Tuesday, March 20, 2012

Allan Hughan's Grave

Above: The iron enclosure that surrounds the grave of Allan Hughan.

Above: The mysterious second grave on the hill with that of Allan Hughan...old stories suggest that it was the place of burial of a "Chinaman".

Above: The final resting place of Allan Ramsay Cunningham Hughan.

Above: The second smaller grave that lies alongside Allan Hughan's.

Above: The two graves together.

Thanks to the perseverance and dedication of Max Shekleton, who followed up on the stories and rumours about an Englishman's grave in the wilderness of a local property, 2011 saw the rediscovery of Allan Hughan's final resting place.

His will, written not long before his death on November 16, 1883, at the age of 46, stated quite firmly his wishes regarding the final fate of his body after death:

"My great desire is that my body be buried at sea outside the reef, or at Tembea in some quiet remote corner, in the plainest coffin possible, the same to be filled with quicklime, Nature's slow corruption is horrible to think of. Would that my remains could be burnt."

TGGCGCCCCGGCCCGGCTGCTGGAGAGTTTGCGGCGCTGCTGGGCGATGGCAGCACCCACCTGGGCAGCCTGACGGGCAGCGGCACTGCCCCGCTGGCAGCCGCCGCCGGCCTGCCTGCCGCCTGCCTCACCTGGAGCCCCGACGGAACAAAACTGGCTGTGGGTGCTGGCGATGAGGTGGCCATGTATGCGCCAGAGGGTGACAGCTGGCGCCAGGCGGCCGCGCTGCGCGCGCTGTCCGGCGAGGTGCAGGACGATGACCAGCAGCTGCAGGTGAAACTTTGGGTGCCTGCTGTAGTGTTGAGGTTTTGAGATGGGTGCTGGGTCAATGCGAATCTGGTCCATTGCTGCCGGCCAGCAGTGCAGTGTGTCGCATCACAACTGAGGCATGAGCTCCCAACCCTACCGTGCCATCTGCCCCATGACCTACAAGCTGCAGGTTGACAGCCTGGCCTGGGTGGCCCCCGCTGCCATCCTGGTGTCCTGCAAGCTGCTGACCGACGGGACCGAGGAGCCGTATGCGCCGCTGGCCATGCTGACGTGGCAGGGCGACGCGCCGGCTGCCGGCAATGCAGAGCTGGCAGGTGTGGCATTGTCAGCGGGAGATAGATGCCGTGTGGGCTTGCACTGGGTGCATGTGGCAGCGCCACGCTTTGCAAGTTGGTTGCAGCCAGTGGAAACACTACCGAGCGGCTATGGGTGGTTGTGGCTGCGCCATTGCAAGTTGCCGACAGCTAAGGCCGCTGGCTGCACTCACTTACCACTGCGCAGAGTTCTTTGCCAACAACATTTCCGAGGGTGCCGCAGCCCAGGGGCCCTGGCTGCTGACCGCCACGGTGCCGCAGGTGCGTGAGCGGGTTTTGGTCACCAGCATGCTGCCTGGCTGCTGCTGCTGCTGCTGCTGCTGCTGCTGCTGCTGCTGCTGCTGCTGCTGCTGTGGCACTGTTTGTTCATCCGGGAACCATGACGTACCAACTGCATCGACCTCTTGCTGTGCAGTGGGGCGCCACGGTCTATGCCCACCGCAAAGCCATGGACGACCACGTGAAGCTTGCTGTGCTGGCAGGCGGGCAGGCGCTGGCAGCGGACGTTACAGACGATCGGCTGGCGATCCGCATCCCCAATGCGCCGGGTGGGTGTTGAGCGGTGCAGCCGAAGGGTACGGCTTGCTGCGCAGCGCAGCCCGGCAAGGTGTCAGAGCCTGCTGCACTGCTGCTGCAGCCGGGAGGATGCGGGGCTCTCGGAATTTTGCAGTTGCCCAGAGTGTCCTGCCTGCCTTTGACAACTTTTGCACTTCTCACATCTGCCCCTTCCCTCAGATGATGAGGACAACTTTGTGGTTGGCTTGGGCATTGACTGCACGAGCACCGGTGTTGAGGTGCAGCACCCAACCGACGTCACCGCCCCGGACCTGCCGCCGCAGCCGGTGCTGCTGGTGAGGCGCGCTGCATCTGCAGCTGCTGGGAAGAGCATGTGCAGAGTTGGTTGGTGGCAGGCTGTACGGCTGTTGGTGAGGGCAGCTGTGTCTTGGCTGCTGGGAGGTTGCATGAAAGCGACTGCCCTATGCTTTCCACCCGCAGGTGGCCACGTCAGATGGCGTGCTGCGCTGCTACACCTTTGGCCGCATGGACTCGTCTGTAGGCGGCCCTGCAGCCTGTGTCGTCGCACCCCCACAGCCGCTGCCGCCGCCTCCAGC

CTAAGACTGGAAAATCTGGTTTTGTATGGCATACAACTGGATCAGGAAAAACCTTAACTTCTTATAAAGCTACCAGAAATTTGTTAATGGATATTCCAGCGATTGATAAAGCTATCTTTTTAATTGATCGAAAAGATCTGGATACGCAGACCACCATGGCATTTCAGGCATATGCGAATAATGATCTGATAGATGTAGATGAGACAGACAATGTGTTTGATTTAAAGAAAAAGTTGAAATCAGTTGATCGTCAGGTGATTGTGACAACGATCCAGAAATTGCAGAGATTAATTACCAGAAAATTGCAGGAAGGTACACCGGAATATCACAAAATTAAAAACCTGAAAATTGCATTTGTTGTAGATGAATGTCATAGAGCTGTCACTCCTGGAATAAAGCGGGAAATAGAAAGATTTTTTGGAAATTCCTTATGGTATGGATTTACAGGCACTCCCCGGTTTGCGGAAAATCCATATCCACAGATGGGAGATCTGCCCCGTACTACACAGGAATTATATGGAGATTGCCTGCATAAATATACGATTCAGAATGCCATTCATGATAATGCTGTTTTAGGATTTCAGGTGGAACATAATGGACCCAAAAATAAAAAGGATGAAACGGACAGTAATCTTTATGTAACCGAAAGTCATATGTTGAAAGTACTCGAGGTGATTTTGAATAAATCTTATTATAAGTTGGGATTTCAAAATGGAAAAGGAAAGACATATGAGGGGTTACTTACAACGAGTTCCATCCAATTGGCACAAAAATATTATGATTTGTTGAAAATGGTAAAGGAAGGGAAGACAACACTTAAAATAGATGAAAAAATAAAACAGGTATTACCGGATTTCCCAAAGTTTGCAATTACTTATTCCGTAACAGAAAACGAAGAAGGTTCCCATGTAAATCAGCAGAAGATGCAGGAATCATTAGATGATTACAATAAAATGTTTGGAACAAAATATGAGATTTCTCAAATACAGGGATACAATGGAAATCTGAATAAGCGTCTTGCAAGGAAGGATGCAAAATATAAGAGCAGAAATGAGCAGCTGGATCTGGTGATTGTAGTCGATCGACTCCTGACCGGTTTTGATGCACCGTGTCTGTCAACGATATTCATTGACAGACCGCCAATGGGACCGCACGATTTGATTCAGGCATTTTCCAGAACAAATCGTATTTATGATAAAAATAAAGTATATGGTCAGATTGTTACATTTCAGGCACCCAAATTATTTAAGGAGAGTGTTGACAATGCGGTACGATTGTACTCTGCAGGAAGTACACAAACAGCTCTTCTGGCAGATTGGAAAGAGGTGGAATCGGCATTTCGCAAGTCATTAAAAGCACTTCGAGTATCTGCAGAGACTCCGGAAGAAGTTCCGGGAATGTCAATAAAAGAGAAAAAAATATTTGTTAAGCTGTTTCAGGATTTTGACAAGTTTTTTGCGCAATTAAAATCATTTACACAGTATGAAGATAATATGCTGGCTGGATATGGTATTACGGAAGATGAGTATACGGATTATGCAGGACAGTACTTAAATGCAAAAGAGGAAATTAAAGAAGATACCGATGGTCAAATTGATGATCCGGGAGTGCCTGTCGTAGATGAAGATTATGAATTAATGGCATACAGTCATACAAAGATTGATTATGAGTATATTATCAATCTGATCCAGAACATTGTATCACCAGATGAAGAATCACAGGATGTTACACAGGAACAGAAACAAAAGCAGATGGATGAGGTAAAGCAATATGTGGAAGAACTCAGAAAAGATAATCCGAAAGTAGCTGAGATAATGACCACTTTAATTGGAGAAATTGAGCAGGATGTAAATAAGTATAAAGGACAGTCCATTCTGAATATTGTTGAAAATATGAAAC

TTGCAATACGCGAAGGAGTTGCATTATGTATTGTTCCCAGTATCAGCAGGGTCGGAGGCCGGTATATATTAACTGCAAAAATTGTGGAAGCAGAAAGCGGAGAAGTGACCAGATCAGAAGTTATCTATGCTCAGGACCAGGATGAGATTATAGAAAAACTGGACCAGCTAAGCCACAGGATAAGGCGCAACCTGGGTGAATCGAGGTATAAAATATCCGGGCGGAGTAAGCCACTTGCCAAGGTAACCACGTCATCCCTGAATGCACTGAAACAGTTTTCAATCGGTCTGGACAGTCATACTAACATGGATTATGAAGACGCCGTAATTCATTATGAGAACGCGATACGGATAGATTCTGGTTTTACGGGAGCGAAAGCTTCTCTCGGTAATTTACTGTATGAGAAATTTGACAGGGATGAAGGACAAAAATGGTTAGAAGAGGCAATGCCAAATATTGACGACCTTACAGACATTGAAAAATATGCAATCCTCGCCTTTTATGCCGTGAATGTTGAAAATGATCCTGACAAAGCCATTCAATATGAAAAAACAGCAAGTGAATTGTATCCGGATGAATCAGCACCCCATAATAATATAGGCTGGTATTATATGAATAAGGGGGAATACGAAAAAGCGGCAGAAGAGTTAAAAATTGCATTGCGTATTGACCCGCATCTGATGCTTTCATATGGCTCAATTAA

It seems that his wish was granted in the form of a remote grave site at Tembea(now called Timbia, but referred to by Allan in various documents as 'Tembea') that overlooks a lagoon and reef.

Mysteriously, there is another small grave on the hill with Allan's. Could it be that of his daughter, Ruth Hughan Holworthy, who died just months before her father in May 1883, aged only 22 years? Or is there truth in the story that a Chinaman was buried on the hill beside "The Englishman"?

You would not think that Ruth would be buried in such a remote part of the property...her husband and later her small son would have surely wanted to visit her grave, so you would imagine that she was buried somewhere that was 'easy access' and not requiring a hike up a mountain!

The photos above, taken by a friend of Max's who most kindly made the trek to locate and photograph the graves, display both the large and small burial enclosures. There is no headstone or inscription on either grave, but it is most probable that the larger of the two is Allan Hughan's.

Maybe one day family of Allan's can visit this most beautiful, serene place and pay their respects to a most interesting and complex character.

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